20 September 2019
Sols 2533-2535: SAM’s Starring Role!
Posted by Ryan Anderson
Planning for this past week has centered on analyzing the high potassium drill sample, Glen Etive 2, using the Sample Analysis at Mars (SAM) instrument. Portions of the drilled sample were delivered to SAM in Wednesday’s plan, and an evolved gas analysis (EGA) conducted. This involved heating the sample to very high temperatures and measuring the gases that bake out of the sample with each temperature increment. Following the successful completion of the EGA, SAM will uplink a sequence in today’s plan to clean the SAM Gas Chromatograph (GC) Columns, before some sample is transferred internally for a special wet chemistry experiment in next week’s plan. The Chemistry and Mineralogy (CheMin) instrument will also do some preparation work in this plan, ahead of a planned sample drop-off to CheMin at the end of next week.
Although we wanted to dedicate most of Curiosity’s resources to the continuing Glen Etive analysis, the Geology theme group (GEO) managed to fit in some geology observations. ChemCam will analyze two targets, investigating soil and pebbles at ‘Kilpatrick’ and refining bedrock composition at ‘Glen Lyon’ (previously shot on sol 2481.)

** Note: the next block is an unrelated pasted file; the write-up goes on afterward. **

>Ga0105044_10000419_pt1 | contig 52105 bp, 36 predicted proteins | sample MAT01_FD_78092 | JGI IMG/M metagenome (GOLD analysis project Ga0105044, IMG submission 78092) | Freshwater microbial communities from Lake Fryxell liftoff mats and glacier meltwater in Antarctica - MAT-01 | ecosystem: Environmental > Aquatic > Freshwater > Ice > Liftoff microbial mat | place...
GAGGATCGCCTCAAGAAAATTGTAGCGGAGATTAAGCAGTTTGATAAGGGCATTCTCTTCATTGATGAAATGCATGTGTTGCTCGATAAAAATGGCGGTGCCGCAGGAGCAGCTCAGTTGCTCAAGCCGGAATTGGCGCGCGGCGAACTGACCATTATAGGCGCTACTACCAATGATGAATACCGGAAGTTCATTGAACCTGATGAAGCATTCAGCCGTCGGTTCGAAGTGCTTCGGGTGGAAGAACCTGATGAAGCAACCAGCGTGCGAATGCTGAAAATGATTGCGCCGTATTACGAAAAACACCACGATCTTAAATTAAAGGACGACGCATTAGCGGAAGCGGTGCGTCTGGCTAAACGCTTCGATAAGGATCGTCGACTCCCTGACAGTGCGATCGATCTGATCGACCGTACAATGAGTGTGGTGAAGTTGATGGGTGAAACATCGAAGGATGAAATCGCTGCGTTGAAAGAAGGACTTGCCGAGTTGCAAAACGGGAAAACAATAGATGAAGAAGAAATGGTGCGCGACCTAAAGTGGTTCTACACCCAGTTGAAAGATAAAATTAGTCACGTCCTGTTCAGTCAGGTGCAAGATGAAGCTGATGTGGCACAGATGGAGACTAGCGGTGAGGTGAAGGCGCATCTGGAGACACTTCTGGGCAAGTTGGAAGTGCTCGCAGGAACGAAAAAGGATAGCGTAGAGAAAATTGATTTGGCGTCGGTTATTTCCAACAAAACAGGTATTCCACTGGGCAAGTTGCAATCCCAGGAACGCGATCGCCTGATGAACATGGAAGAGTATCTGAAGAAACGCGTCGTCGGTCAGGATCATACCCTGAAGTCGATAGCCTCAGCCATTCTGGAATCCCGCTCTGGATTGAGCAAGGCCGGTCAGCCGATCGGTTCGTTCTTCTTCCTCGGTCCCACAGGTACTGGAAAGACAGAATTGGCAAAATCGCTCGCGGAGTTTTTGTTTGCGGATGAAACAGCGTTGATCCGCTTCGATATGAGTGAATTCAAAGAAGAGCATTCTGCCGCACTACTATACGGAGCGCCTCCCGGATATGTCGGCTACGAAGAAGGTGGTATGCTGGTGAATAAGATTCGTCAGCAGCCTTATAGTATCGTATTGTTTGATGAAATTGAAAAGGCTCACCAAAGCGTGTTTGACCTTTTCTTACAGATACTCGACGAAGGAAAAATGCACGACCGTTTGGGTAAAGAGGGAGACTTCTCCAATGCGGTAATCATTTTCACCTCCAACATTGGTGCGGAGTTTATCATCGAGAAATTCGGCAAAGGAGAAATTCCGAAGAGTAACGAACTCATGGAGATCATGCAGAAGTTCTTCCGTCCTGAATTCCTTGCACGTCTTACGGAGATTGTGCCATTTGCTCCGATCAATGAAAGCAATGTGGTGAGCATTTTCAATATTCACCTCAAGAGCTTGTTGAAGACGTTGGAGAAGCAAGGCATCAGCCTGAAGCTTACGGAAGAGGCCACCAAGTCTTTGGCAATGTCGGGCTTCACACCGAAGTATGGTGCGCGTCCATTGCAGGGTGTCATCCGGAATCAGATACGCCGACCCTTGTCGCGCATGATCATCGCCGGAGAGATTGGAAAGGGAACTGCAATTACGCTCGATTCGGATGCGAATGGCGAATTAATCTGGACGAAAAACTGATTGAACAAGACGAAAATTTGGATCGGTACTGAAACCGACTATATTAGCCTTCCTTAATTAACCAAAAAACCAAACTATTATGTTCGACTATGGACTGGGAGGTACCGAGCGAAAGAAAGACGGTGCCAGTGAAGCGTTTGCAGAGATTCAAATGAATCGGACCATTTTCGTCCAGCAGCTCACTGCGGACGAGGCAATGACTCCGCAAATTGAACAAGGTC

In addition to imaging the ChemCam targets to support geological interpretation, Mastcam will revisit the sol 2491 ‘change detection’ target ‘Dundee.’ This target contains both sand and bedrock, making it easier to track small-scale changes, such as sand moving over bedrock. Although change detection studies track small particle movements, they are of immense use, helping us understand the larger picture, such as sand dune movement and changing wind regimes.
The Environmental Theme Group (ENV) will monitor large-scale surface changes, such as those due to strong winds and atmospheric vortices (dust devils), and look at broader environmental conditions (clouds, atmospheric dust) in Gale and beyond.
I was the Strategic Planner for APXS this week. Normally this is a busy role, helping to choose targets which will give us the most scientific return, but as movement of the rover arm (required to place APXS next to a sample) is not allowed whilst SAM is actively investigating a sample, it has been a quiet week for APXS. However, it is exciting to see SAM have a starring role this week, and we are eagerly anticipating the results from SAM and CheMin over the next few weeks!
Written by Catherine O’Connell, Planetary Geologist at University of New Brunswick